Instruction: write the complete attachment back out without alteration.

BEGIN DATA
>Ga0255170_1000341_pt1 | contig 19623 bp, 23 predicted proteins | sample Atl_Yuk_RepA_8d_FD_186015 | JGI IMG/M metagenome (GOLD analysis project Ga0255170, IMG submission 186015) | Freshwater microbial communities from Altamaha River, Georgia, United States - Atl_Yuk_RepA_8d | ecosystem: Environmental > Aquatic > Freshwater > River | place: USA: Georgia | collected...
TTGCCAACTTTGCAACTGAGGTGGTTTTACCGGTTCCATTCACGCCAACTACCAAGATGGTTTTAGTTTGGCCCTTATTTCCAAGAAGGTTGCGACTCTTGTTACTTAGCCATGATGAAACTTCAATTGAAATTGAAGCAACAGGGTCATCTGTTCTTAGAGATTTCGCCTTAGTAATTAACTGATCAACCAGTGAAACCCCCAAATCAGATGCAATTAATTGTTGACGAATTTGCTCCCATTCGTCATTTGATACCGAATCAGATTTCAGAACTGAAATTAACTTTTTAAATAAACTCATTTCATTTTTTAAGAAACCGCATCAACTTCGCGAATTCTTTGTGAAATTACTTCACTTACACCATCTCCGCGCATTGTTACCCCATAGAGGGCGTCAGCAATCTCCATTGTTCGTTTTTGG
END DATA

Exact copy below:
>Ga0255170_1000341_pt1 | contig 19623 bp, 23 predicted proteins | sample Atl_Yuk_RepA_8d_FD_186015 | JGI IMG/M metagenome (GOLD analysis project Ga0255170, IMG submission 186015) | Freshwater microbial communities from Altamaha River, Georgia, United States - Atl_Yuk_RepA_8d | ecosystem: Environmental > Aquatic > Freshwater > River | place: USA: Georgia | collected...
TTGCCAACTTTGCAACTGAGGTGGTTTTACCGGTTCCATTCACGCCAACTACCAAGATGGTTTTAGTTTGGCCCTTATTTCCAAGAAGGTTGCGACTCTTGTTACTTAGCCATGATGAAACTTCAATTGAAATTGAAGCAACAGGGTCATCTGTTCTTAGAGATTTCGCCTTAGTAATTAACTGATCAACCAGTGAAACCCCCAAATCAGATGCAATTAATTGTTGACGAATTTGCTCCCATTCGTCATTTGATACCGAATCAGATTTCAGAACTGAAATTAACTTTTTAAATAAACTCATTTCATTTTTTAAGAAACCGCATCAACTTCGCGAATTCTTTGTGAAATTACTTCACTTACACCATCTCCGCGCATTGTTACCCCATAGAGGGCGTCAGCAATCTCCATTGTTCGTTTTTGG